Those bills will likely not get as much support, especially from Senate Republicans, who argue that it could lead to policy whiplash and make it difficult to evaluate a school’s actual progress.
North Carolina’s history is rich with diverse people and dramatic events, and where better to spend two engaging days exploring such dynamic topics than at the beautiful Tryon Palace? K-12 teachers are invited to join the Civic Education Consortium for Talkin’ Tar Heel: Exploring the History & Diversity of North Carolina. This innovative program will integrate immersive experiences at North Carolina’s most famous historic site, scholar lectures, pedagogical exploration, and more. Every attendee will receive a free copy of the book, Talkin’ Tar Heel and enjoy a special session with the book’s authors.
We’ll post all the details and registration information at www.civics.org/upcoming-trainings once all the details are confirmed.
Topics and dates are:
- Aaron Copland: An American Composer and His Century, April 10-11, 2015
- What is Jewish Literature?, April 18, 2015
- China during World War II, May 2, 2015
Please note: Teachers are eligible for only one $75 stipend per semester.
The Duke-UNC Consortium for Middle East Studies is conducting a short survey to assess demand for Middle East material among North Carolina teachers. We’d love to hear from you about what resources you would most like to use in teaching content on the Middle East in your classrooms. Your responses will guide us in creating FREE resources for teachers!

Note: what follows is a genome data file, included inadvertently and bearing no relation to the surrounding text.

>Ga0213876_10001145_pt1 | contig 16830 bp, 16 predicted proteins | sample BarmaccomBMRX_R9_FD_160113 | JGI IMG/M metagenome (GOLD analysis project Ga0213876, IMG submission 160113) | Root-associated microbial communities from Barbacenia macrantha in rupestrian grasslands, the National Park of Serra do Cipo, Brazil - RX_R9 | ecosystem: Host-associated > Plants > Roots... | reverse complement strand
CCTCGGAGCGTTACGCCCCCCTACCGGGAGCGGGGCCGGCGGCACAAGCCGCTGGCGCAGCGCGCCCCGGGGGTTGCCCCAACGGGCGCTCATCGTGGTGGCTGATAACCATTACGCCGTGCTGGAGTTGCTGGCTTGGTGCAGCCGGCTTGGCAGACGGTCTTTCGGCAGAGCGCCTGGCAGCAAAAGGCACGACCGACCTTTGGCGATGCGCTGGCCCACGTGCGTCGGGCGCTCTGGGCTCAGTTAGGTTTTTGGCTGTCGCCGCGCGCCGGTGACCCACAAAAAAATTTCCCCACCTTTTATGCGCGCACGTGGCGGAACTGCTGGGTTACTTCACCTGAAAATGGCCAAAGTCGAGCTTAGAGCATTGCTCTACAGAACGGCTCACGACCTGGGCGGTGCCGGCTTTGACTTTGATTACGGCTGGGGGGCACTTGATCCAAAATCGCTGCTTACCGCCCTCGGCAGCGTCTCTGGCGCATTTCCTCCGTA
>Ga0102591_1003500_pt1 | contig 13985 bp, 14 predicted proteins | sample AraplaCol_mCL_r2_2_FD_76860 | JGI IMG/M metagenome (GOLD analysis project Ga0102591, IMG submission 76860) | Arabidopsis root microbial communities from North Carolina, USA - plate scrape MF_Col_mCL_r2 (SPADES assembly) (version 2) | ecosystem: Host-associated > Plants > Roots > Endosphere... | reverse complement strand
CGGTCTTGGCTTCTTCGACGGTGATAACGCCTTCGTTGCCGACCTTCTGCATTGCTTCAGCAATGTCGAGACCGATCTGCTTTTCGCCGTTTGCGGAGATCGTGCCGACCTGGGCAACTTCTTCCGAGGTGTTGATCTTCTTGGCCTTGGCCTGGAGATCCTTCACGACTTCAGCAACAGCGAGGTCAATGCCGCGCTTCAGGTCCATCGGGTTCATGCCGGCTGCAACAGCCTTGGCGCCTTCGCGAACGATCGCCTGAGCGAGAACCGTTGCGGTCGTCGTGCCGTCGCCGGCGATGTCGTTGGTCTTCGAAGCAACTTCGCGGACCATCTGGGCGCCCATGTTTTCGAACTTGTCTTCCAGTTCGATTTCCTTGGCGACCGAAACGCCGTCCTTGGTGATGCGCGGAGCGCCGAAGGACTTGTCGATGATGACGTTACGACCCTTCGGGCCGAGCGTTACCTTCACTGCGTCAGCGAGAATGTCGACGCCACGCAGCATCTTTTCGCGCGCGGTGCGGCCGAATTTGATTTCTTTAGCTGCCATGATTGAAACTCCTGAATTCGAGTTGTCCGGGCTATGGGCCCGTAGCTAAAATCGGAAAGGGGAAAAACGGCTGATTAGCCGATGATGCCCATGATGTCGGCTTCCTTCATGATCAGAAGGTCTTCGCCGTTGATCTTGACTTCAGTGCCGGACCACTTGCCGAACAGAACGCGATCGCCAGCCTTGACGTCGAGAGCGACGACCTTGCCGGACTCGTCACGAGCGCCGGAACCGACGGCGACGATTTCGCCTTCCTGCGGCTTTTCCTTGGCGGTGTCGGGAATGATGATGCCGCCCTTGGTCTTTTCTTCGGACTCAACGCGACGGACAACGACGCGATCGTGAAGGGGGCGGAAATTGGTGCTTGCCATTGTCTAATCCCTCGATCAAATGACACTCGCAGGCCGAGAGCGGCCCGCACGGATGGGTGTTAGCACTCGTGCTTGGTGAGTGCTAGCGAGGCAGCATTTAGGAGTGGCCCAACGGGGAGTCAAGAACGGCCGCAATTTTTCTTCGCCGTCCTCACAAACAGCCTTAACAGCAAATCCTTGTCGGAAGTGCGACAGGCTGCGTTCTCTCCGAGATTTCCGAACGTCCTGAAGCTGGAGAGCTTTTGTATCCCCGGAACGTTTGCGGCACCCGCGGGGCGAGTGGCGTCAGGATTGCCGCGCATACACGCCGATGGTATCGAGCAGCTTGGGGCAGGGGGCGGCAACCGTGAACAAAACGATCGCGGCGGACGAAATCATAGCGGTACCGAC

This survey should only take about 5 minutes to complete, and your responses will be anonymous. After completing the survey, you will have the option to enter a prize drawing: free dinner for two at a restaurant of your choice! The winner will be notified in early May.
You can access the survey here: https://unc.az1.qualtrics.com/SE/?SID=SV_0PvS4WfMA4WXknH
If you have any questions about the survey, please email Emma Harver, Program/Outreach Coordinator at email@example.com.
Wake, Mecklenburg, Orange and Durham County Teachers! Here is a great opportunity for your students!
Inspire North Carolina empowers high school Juniors and Seniors to be leaders in their communities starting with our inaugural Leadership Academy in summer 2015. During this three-day ALL EXPENSES PAID Leadership Academy, students will learn valuable leadership skills, create new friendships, and become equipped to create positive change among their peers in their communities. Following this training Inspired Leaders will commit to and participate in an “Inspired Year.” During the school year, students lead nonpartisan voter registration drives, civic action projects, and learn first-hand how democracy works!